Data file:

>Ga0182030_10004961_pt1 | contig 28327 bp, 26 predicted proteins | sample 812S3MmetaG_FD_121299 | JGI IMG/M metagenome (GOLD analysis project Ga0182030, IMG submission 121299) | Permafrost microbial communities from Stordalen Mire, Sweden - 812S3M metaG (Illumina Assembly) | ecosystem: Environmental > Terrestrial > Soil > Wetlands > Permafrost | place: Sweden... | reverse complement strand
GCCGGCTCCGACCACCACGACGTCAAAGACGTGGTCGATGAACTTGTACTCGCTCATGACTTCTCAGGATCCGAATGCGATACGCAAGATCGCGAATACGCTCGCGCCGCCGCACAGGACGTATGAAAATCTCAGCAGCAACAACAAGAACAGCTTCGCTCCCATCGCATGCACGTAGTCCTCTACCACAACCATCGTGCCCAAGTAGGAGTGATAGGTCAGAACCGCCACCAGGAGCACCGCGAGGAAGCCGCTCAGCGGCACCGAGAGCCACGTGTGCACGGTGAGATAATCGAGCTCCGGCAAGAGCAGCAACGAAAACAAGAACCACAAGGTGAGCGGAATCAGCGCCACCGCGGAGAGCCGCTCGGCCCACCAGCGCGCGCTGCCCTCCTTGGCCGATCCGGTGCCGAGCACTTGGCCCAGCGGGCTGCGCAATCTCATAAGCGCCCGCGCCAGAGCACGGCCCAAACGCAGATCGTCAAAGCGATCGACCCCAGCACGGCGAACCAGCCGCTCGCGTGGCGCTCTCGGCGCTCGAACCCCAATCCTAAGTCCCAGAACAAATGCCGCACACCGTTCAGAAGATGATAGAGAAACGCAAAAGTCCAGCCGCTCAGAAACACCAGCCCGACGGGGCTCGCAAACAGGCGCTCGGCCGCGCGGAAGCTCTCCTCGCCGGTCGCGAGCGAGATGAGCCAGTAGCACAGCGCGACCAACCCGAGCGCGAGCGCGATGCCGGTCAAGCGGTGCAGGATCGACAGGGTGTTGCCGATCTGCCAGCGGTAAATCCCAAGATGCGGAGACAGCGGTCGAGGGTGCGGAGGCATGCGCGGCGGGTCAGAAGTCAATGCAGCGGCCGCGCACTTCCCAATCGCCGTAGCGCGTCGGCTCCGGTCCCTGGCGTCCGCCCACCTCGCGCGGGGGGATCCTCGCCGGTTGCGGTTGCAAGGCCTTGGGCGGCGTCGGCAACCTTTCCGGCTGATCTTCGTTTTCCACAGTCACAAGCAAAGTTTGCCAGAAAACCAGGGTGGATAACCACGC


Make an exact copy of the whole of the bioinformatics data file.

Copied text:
>Ga0182030_10004961_pt1 | contig 28327 bp, 26 predicted proteins | sample 812S3MmetaG_FD_121299 | JGI IMG/M metagenome (GOLD analysis project Ga0182030, IMG submission 121299) | Permafrost microbial communities from Stordalen Mire, Sweden - 812S3M metaG (Illumina Assembly) | ecosystem: Environmental > Terrestrial > Soil > Wetlands > Permafrost | place: Sweden... | reverse complement strand
GCCGGCTCCGACCACCACGACGTCAAAGACGTGGTCGATGAACTTGTACTCGCTCATGACTTCTCAGGATCCGAATGCGATACGCAAGATCGCGAATACGCTCGCGCCGCCGCACAGGACGTATGAAAATCTCAGCAGCAACAACAAGAACAGCTTCGCTCCCATCGCATGCACGTAGTCCTCTACCACAACCATCGTGCCCAAGTAGGAGTGATAGGTCAGAACCGCCACCAGGAGCACCGCGAGGAAGCCGCTCAGCGGCACCGAGAGCCACGTGTGCACGGTGAGATAATCGAGCTCCGGCAAGAGCAGCAACGAAAACAAGAACCACAAGGTGAGCGGAATCAGCGCCACCGCGGAGAGCCGCTCGGCCCACCAGCGCGCGCTGCCCTCCTTGGCCGATCCGGTGCCGAGCACTTGGCCCAGCGGGCTGCGCAATCTCATAAGCGCCCGCGCCAGAGCACGGCCCAAACGCAGATCGTCAAAGCGATCGACCCCAGCACGGCGAACCAGCCGCTCGCGTGGCGCTCTCGGCGCTCGAACCCCAATCCTAAGTCCCAGAACAAATGCCGCACACCGTTCAGAAGATGATAGAGAAACGCAAAAGTCCAGCCGCTCAGAAACACCAGCCCGACGGGGCTCGCAAACAGGCGCTCGGCCGCGCGGAAGCTCTCCTCGCCGGTCGCGAGCGAGATGAGCCAGTAGCACAGCGCGACCAACCCGAGCGCGAGCGCGATGCCGGTCAAGCGGTGCAGGATCGACAGGGTGTTGCCGATCTGCCAGCGGTAAATCCCAAGATGCGGAGACAGCGGTCGAGGGTGCGGAGGCATGCGCGGCGGGTCAGAAGTCAATGCAGCGGCCGCGCACTTCCCAATCGCCGTAGCGCGTCGGCTCCGGTCCCTGGCGTCCGCCCACCTCGCGCGGGGGGATCCTCGCCGGTTGCGGTTGCAAGGCCTTGGGCGGCGTCGGCAACCTTTCCGGCTGATCTTCGTTTTCCACAGTCACAAGCAAAGTTTGCCAGAAAACCAGGGTGGATAACCACGC